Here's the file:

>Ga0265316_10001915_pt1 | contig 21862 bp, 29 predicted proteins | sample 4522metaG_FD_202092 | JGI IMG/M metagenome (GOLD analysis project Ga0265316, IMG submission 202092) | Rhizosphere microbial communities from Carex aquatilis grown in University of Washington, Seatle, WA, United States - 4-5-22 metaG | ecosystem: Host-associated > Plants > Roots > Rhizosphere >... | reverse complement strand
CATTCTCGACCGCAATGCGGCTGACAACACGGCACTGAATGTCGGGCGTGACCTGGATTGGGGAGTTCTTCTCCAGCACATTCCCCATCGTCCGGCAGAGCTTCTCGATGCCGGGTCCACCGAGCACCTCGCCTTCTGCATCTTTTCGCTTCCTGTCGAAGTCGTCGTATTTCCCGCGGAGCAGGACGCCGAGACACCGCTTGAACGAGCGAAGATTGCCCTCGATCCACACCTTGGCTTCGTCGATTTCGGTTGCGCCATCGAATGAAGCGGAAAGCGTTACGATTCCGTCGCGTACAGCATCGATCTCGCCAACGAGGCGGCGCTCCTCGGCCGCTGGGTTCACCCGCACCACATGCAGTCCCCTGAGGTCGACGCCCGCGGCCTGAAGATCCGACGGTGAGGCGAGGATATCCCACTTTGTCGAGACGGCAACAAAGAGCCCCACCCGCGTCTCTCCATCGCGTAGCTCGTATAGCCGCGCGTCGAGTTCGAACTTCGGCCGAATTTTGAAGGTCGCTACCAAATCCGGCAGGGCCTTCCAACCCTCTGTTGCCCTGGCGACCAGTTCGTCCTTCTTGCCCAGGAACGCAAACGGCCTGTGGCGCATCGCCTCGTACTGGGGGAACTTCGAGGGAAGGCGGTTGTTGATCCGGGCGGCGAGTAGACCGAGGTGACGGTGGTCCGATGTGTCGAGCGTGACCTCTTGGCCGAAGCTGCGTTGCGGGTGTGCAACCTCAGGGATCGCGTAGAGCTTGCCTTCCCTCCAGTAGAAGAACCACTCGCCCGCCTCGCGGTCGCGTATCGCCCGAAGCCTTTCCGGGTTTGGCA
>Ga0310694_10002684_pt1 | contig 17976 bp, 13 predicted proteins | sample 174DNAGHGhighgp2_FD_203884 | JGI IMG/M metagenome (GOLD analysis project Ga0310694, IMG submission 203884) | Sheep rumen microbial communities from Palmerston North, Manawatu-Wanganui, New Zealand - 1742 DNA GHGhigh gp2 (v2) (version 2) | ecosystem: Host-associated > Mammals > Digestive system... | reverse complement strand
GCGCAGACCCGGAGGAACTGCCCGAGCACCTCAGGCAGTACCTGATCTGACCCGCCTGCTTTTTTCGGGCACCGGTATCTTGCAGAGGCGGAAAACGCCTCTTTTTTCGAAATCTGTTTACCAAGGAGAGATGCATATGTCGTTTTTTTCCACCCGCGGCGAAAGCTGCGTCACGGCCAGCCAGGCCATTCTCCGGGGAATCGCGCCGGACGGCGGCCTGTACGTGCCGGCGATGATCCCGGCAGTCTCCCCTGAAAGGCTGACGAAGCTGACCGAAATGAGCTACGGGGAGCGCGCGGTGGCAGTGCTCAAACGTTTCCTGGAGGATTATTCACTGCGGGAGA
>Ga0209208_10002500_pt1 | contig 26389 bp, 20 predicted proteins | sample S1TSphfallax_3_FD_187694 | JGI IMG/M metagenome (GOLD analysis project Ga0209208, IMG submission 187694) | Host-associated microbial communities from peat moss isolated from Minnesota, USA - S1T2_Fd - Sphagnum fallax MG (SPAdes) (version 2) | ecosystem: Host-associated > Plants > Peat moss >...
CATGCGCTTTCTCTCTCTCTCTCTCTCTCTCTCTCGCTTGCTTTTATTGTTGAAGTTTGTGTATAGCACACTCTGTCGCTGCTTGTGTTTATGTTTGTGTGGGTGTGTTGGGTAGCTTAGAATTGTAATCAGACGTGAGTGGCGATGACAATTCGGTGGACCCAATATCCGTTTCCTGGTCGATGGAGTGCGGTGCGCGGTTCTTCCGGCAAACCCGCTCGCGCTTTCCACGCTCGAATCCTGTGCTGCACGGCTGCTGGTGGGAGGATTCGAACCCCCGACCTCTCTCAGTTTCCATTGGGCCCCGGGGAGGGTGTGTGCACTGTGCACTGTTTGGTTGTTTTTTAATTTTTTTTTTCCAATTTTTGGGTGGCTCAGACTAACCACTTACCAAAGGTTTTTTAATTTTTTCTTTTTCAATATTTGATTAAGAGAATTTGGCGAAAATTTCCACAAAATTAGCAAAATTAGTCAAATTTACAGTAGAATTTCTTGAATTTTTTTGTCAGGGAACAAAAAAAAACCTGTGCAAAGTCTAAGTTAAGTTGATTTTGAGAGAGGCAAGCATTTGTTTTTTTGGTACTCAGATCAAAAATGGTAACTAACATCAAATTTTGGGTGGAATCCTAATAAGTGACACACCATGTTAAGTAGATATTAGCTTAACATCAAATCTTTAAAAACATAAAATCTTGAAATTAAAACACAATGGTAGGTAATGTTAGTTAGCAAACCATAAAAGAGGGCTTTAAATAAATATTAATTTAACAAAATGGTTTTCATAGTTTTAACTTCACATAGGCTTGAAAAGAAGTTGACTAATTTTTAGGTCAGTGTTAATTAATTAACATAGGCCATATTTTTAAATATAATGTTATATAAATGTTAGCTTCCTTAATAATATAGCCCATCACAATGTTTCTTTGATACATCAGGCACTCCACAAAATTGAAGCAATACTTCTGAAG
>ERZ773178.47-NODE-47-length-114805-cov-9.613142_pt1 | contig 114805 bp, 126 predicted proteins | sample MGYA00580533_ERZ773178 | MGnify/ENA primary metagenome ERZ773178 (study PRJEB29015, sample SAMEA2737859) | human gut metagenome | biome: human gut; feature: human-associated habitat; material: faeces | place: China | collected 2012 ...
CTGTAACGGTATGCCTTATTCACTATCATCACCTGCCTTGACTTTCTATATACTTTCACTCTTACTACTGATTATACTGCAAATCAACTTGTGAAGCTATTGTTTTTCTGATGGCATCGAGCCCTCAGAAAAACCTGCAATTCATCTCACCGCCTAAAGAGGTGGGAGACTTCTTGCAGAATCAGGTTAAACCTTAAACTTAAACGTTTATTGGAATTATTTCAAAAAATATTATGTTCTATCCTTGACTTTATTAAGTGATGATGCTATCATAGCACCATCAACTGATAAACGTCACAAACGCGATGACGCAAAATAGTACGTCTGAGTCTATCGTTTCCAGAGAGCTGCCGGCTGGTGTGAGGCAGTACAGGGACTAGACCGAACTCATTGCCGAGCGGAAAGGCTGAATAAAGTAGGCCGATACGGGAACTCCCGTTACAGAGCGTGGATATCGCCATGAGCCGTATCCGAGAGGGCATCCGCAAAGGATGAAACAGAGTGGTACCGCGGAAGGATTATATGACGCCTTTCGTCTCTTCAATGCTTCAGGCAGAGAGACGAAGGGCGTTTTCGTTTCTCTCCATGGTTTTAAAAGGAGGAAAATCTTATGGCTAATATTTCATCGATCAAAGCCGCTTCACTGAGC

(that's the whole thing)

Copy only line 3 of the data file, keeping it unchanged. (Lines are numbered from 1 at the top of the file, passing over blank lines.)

>Ga0310694_10002684_pt1 | contig 17976 bp, 13 predicted proteins | sample 174DNAGHGhighgp2_FD_203884 | JGI IMG/M metagenome (GOLD analysis project Ga0310694, IMG submission 203884) | Sheep rumen microbial communities from Palmerston North, Manawatu-Wanganui, New Zealand - 1742 DNA GHGhigh gp2 (v2) (version 2) | ecosystem: Host-associated > Mammals > Digestive system... | reverse complement strand